Little also admits that she did not look at the packet of information prepared by Bufano, even though she "supposes" the packet was available to her (Little Dep. 39). Her reason for not looking at the materials was that she "was not the admitting counselor" (id.). Little also does not remember whether she orally relayed any information about Rosario to Gibson when she gave him the form, or whether she took any affirmative steps to see that Rosario either saw a mental health professional or received his medication (Little Dep. 30). Any or all of those things would seem to have been reasonable to do under the circumstances, but Little did not do any of them.
To summarize, a reasonable jury could also find that Little knew of Rosario's medical needs and suicide risks but did not act reasonably in response. Thus she too is not entitled to summary judgment.
Section 1983 does not impose vicarious liability on supervisors for constitutional torts committed by employees under their watch ( Monell v. Department of Social Serv., 436 U.S. 658, 691, 56 L. Ed. 2d 611, 98 S. Ct. 2018 (1978)). Hence Brooks cannot be liable for the deprivation of Rosario's Eighth Amendment rights unless he personally knew of Rosario's serious medical needs or of the strong likelihood that Rosario would attempt suicide and unless he was nevertheless deliberately indifferent to those matters.
Viero admits that Brooks, effectively the chief administrative officer at St. Charles, was not personally involved in the care or supervision of Rosario (V. 12(N) P32). But Viero says (and it must now be accepted) that she had a phone conversation with Brooks that put Brooks on notice of Rosario's serious medical needs. During that conversation Viero told Brooks that Ritalin had been prescribed for Rosario at Hartgrove for a "nerve problem," that personnel at St. Charles refused to take Rosario's Ritalin prescription when Viero tried to bring it to St. Charles within a week after Rosario arrived there, and that she was worried about Rosario (Viero Aff. P15). Brooks then responded, "We'll take care of everything, don't worry about it" (id.). Brooks denies any such conversation (Brooks Aff. P2), and he also offers records from St. Charles that allegedly show that Viero did not visit Rosario until February 16, 1993 (D. Ex. 16).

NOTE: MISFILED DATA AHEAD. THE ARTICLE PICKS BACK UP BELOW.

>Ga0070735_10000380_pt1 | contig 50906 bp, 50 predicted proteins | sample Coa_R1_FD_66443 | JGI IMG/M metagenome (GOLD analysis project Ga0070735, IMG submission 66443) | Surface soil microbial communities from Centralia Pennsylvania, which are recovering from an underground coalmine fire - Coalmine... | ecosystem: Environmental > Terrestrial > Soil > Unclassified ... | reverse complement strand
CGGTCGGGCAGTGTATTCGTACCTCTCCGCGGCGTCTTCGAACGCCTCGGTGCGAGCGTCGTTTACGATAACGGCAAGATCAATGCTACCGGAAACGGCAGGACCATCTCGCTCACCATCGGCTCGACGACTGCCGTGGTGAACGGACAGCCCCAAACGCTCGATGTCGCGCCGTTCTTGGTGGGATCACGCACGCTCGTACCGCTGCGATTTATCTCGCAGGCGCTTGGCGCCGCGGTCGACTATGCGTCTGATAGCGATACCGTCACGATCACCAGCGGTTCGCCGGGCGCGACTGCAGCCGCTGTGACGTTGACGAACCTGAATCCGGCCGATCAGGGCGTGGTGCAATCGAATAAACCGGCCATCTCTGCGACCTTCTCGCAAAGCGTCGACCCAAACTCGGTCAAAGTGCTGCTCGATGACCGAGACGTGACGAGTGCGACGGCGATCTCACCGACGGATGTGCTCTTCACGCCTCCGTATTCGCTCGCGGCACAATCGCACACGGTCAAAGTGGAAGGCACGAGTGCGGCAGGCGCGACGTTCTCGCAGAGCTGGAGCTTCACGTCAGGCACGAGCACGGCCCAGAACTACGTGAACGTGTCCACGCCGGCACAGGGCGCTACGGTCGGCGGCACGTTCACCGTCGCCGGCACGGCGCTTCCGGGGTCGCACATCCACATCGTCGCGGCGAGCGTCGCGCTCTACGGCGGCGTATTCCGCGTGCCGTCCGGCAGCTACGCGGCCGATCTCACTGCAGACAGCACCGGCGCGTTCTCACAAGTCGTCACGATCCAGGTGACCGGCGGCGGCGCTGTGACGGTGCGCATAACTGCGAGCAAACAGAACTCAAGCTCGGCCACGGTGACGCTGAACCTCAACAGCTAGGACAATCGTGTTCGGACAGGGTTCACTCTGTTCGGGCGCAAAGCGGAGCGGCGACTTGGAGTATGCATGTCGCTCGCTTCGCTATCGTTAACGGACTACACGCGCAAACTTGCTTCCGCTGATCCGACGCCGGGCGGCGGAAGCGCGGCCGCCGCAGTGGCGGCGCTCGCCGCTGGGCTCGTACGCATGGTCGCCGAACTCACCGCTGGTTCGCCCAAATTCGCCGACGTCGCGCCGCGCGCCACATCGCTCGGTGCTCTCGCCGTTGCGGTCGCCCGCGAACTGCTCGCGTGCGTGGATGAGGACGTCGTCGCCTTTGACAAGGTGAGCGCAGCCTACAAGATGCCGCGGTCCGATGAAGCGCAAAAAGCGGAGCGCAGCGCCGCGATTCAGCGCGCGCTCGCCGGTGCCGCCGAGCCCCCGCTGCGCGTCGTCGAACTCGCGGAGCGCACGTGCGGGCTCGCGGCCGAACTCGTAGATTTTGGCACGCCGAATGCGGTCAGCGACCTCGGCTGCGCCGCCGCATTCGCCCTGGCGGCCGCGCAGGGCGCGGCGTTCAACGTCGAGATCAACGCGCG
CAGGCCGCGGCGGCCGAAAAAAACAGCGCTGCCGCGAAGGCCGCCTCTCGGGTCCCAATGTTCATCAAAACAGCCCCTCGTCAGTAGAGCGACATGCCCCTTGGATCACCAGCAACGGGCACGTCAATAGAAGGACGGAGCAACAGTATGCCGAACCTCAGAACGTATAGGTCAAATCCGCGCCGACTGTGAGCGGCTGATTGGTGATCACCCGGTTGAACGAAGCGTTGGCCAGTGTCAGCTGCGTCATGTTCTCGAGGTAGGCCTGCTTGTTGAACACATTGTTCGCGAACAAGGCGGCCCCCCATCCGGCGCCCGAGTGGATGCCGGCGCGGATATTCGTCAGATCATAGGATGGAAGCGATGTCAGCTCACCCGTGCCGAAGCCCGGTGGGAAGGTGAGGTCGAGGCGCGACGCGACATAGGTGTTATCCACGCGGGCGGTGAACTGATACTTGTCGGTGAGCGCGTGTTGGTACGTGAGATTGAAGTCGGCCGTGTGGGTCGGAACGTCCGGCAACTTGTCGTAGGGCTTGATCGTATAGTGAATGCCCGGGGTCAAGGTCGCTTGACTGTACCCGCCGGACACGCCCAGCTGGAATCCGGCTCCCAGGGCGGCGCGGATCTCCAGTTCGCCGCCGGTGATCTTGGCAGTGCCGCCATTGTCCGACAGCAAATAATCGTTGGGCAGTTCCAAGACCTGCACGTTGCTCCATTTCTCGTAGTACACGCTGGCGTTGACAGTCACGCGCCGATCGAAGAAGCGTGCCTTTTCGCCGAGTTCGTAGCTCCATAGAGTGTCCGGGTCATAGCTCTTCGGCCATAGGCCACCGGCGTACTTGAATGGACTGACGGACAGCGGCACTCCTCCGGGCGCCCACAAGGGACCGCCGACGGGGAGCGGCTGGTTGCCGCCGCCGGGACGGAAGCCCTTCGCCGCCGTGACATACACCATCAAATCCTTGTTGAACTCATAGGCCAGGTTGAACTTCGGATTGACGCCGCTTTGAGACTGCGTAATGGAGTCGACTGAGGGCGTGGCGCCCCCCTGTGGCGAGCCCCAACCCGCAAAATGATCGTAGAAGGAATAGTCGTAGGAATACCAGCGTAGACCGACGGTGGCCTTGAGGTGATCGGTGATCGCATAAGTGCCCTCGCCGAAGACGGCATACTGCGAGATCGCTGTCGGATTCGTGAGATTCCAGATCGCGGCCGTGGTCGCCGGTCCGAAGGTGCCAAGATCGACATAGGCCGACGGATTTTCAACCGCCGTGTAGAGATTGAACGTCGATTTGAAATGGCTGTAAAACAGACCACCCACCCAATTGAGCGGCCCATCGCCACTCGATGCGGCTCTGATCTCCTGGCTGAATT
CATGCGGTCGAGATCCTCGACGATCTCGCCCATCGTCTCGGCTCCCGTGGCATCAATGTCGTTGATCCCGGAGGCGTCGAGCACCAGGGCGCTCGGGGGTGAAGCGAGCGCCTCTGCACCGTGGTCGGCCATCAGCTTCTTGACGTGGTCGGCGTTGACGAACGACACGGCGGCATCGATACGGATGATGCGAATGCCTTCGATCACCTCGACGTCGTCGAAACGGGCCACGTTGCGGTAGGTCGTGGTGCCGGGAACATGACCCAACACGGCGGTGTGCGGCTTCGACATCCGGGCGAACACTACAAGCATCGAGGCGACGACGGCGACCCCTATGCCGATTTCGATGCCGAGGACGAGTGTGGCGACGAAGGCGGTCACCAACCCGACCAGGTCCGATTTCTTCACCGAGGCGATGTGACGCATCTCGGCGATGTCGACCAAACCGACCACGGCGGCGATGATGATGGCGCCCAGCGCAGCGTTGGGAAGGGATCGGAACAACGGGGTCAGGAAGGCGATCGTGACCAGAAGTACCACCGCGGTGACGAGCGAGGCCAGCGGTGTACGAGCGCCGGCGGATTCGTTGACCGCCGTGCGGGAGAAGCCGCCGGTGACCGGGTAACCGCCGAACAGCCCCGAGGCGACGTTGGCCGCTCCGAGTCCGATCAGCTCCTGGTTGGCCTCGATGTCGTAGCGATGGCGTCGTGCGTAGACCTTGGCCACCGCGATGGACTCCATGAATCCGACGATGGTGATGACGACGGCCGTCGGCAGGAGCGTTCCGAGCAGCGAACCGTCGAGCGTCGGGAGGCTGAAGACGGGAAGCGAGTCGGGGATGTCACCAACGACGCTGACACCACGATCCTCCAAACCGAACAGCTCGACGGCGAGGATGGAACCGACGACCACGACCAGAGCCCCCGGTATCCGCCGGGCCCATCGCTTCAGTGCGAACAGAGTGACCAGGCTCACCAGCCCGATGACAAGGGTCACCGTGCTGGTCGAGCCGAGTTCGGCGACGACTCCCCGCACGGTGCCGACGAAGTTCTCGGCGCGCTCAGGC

Unlike the earlier discussion as to the other two defendants, Viero has provided no evidence (even with the most favorable inferences) that Brooks knew that there was a strong likelihood that Rosario would attempt suicide. Viero told Brooks only that she was worried about Rosario and that he was taking Ritalin for a "nerve problem," statements that cannot reasonably lead to an inference that Brooks knew Rosario was a suicide risk at all. Viero's argument that Brooks' conversation with Viero should have prompted Brooks to look at Rosario's file, which in turn would have shown Brooks that Rosario was a suicide risk, gives new meaning to the term "attenuated." At any rate, liability in prison suicide cases cannot be imposed unless there was knowledge of the risk, and clearly Brooks did not even arguably have any actual knowledge that Rosario posed a strong risk of suicide.
On the other hand, a reasonable jury could surely find that Brooks knew that Rosario had serious medical needs, specifically the need to receive the Ritalin that had been prescribed to him. That is a reasonable inference from Viero's account of her telephone conference with Brooks.
Brooks' response that he did not have a conversation with Viero, and his offer of proof that Viero did not try to visit Rosario at St. Charles until mid-February (the latter to controvert her claim that she tried to bring Rosario his pills in January), do not change the outcome. This is a classic example of contested facts: Viero tells one story and Brooks tells another. Such issues of fact must be decided by the factfinder, not by this Court on a motion for summary judgment.